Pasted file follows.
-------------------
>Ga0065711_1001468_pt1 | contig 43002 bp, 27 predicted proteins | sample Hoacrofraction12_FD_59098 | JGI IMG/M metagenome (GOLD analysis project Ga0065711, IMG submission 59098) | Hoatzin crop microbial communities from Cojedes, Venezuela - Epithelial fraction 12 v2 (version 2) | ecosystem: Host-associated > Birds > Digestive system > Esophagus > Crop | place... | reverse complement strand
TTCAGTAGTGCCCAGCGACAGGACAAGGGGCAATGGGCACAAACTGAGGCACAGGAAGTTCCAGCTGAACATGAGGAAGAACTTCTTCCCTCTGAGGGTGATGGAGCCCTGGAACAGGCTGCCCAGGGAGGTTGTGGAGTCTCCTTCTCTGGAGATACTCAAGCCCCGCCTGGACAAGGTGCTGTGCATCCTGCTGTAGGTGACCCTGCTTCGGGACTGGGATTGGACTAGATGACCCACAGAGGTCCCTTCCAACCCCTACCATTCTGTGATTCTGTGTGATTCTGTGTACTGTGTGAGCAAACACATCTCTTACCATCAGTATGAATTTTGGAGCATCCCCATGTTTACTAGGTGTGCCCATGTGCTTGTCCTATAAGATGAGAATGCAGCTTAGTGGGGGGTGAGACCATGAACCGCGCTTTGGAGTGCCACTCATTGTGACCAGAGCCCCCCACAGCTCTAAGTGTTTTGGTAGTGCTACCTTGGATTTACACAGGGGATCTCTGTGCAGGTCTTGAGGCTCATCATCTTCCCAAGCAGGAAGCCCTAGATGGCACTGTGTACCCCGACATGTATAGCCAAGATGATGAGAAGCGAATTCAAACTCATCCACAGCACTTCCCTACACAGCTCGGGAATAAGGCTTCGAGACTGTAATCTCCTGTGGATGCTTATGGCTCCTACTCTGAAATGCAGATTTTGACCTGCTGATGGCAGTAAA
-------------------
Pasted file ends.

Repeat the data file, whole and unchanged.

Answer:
>Ga0065711_1001468_pt1 | contig 43002 bp, 27 predicted proteins | sample Hoacrofraction12_FD_59098 | JGI IMG/M metagenome (GOLD analysis project Ga0065711, IMG submission 59098) | Hoatzin crop microbial communities from Cojedes, Venezuela - Epithelial fraction 12 v2 (version 2) | ecosystem: Host-associated > Birds > Digestive system > Esophagus > Crop | place... | reverse complement strand
TTCAGTAGTGCCCAGCGACAGGACAAGGGGCAATGGGCACAAACTGAGGCACAGGAAGTTCCAGCTGAACATGAGGAAGAACTTCTTCCCTCTGAGGGTGATGGAGCCCTGGAACAGGCTGCCCAGGGAGGTTGTGGAGTCTCCTTCTCTGGAGATACTCAAGCCCCGCCTGGACAAGGTGCTGTGCATCCTGCTGTAGGTGACCCTGCTTCGGGACTGGGATTGGACTAGATGACCCACAGAGGTCCCTTCCAACCCCTACCATTCTGTGATTCTGTGTGATTCTGTGTACTGTGTGAGCAAACACATCTCTTACCATCAGTATGAATTTTGGAGCATCCCCATGTTTACTAGGTGTGCCCATGTGCTTGTCCTATAAGATGAGAATGCAGCTTAGTGGGGGGTGAGACCATGAACCGCGCTTTGGAGTGCCACTCATTGTGACCAGAGCCCCCCACAGCTCTAAGTGTTTTGGTAGTGCTACCTTGGATTTACACAGGGGATCTCTGTGCAGGTCTTGAGGCTCATCATCTTCCCAAGCAGGAAGCCCTAGATGGCACTGTGTACCCCGACATGTATAGCCAAGATGATGAGAAGCGAATTCAAACTCATCCACAGCACTTCCCTACACAGCTCGGGAATAAGGCTTCGAGACTGTAATCTCCTGTGGATGCTTATGGCTCCTACTCTGAAATGCAGATTTTGACCTGCTGATGGCAGTAAA